Through scenery of surpassing loveliness, we descend into the tranquil valley, and make our way to the ancient,  fortified town of Oberfest.  The origin of the old town is veiled in the poetic darkness of tradition.  For many centuries, it has ruled itself, and coined its own monies.  As one enters the square, the Town Hall is admirably brought before the eye.  It is the very embodiment of grandeur and sublimity: a colossal, many-towered, complex structure, aspiring toward heaven, with countless gables and spires, turrets, and gilded cupolas.  One is compelled to venerate the simple townsfolk whose stern virute and zeal have enabled them to oppose the incursions of those who would conquer, yet have made of their town a repository of all that is grand in antiquity, and ceaselessly striven to beautify and adorn, to elevate and refine. [. . .] Rising above the sunlit pinnacles of the Hall loom mountains of extraordinary steepness, and awesome, savage magnificence.  In winter, it is said, fearful avalanches roll down from these heights.


–"A Traveller in Europe" by G. Brown, with Numerous Wood Engravings by the Best Artists, 1871


On a morning in early spring, 1873, the people of Oberfest left their houses and took refuge in the town hall.  No one knows why, precisely.  A number of rumors had raced through the town during recent weeks, and there was a profound uneasiness among the people.  Idle talk and gossip were passed on and converted to news; predictions became certainties.  On this particular morning, fear turned to terror, and people rushed through the narrow streets, carrying their most precious possessions, pulling their children, and dashed into the great hall.  The first to arrive occupied the largest rooms; the others found space in smaller rooms, in hallways, on stairs, in the towers.  The doors were nailed shut, and men took turns watching out the windows.  Two days passed.  Order was maintained.  The unruly, the sick, and the unstable were consigned to the cellars; the cellar stairs were guarded.  When no disaster came, the fear grew worse, because the people began to suspect that the danger was already within the hall, locked inside.  No one spoke to anybody else; people watched each other, looking for signs.  It was the children who rang the great bell in the first bell tower–a small band of bored children, unable to bear the silence and having run through all the halls, slid down all the bannisters, climbed all the turrets.  They found the bell rope and swung on it–set the bell clanging.  This was the traditional signal of alarm, and in a moment the elders were dashing in panic to all the other bell towers and ringing the bells.  For nearly an hour, the valley reverberated with the wild clangor–and then, a thousand feet above, the snow began to crack, and the avalanche began; a massive cataract of ice and snow thundered down and buried the town, silencing the bells.  There is no trace of Oberfest today, not even a spire, because the snow is so deep; and, in the shadow of the mountains, it is very cold.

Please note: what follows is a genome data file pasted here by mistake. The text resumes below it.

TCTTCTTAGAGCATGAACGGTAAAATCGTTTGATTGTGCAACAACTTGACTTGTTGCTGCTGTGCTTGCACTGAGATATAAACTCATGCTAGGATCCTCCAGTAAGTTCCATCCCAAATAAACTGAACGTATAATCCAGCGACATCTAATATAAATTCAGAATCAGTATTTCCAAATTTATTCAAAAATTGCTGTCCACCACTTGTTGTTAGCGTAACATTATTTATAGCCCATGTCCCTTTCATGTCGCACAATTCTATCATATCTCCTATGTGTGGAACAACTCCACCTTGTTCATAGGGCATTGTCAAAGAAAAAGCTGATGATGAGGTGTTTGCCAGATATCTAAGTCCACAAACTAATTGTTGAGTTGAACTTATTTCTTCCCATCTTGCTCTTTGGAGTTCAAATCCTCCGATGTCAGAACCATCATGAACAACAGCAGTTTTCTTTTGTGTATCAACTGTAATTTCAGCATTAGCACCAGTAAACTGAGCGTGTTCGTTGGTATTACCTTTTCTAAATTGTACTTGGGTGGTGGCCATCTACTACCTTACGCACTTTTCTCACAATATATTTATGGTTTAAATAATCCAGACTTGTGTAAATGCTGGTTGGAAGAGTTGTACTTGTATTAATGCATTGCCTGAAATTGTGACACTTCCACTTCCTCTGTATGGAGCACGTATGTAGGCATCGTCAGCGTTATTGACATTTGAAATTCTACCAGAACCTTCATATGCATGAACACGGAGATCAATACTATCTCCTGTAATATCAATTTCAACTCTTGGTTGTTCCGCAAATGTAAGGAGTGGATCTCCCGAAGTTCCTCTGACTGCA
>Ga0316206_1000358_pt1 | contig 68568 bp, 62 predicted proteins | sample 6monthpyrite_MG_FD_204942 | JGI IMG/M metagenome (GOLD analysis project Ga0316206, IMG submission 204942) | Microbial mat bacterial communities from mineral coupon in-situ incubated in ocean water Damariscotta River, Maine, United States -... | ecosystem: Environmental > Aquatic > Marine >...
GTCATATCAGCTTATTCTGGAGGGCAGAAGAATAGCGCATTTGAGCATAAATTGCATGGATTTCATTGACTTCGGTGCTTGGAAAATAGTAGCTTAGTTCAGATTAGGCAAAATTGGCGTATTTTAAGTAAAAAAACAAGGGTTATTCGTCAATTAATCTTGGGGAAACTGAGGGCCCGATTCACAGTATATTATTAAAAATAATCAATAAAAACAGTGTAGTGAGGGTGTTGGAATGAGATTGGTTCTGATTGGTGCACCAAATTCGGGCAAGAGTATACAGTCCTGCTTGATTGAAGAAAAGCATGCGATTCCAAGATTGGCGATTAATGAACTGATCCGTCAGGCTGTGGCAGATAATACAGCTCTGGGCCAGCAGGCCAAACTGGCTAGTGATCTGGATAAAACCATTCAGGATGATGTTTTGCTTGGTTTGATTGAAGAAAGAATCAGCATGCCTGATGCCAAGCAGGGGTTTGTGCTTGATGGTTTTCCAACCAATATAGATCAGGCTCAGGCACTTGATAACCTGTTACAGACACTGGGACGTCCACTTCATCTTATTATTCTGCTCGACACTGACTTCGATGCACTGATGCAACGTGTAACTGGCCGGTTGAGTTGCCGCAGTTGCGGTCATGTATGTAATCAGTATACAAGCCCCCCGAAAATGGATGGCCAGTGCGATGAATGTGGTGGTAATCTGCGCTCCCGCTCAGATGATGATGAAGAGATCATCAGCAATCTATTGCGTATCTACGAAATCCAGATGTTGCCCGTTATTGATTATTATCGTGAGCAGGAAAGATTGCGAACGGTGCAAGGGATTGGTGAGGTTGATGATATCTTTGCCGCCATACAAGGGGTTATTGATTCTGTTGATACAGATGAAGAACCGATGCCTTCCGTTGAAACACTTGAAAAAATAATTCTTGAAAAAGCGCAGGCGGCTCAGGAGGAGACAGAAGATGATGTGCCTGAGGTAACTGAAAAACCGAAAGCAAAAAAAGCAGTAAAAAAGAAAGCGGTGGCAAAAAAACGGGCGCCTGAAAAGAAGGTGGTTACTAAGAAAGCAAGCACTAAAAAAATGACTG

–James Stevenson  1971–USA-

Assignment:  Read the two-part story above by James Stevenson.  Write an essay in which you discuss the important aspects of this story and then be sure to discuss these points in relation to other stories and essays about the short stories we have discussed this semester.  Please be sure to substantiate your claims with specific reference to the text(s).  Note its style (differences between the epigraph and the "story," its narrative effect, its mood, its effect, and its theme. 

                You will have the entire period to write your essay.  Be sure that your essay has a thesis, has development, and conclusion.  Take time at the end of the period to proofread your work.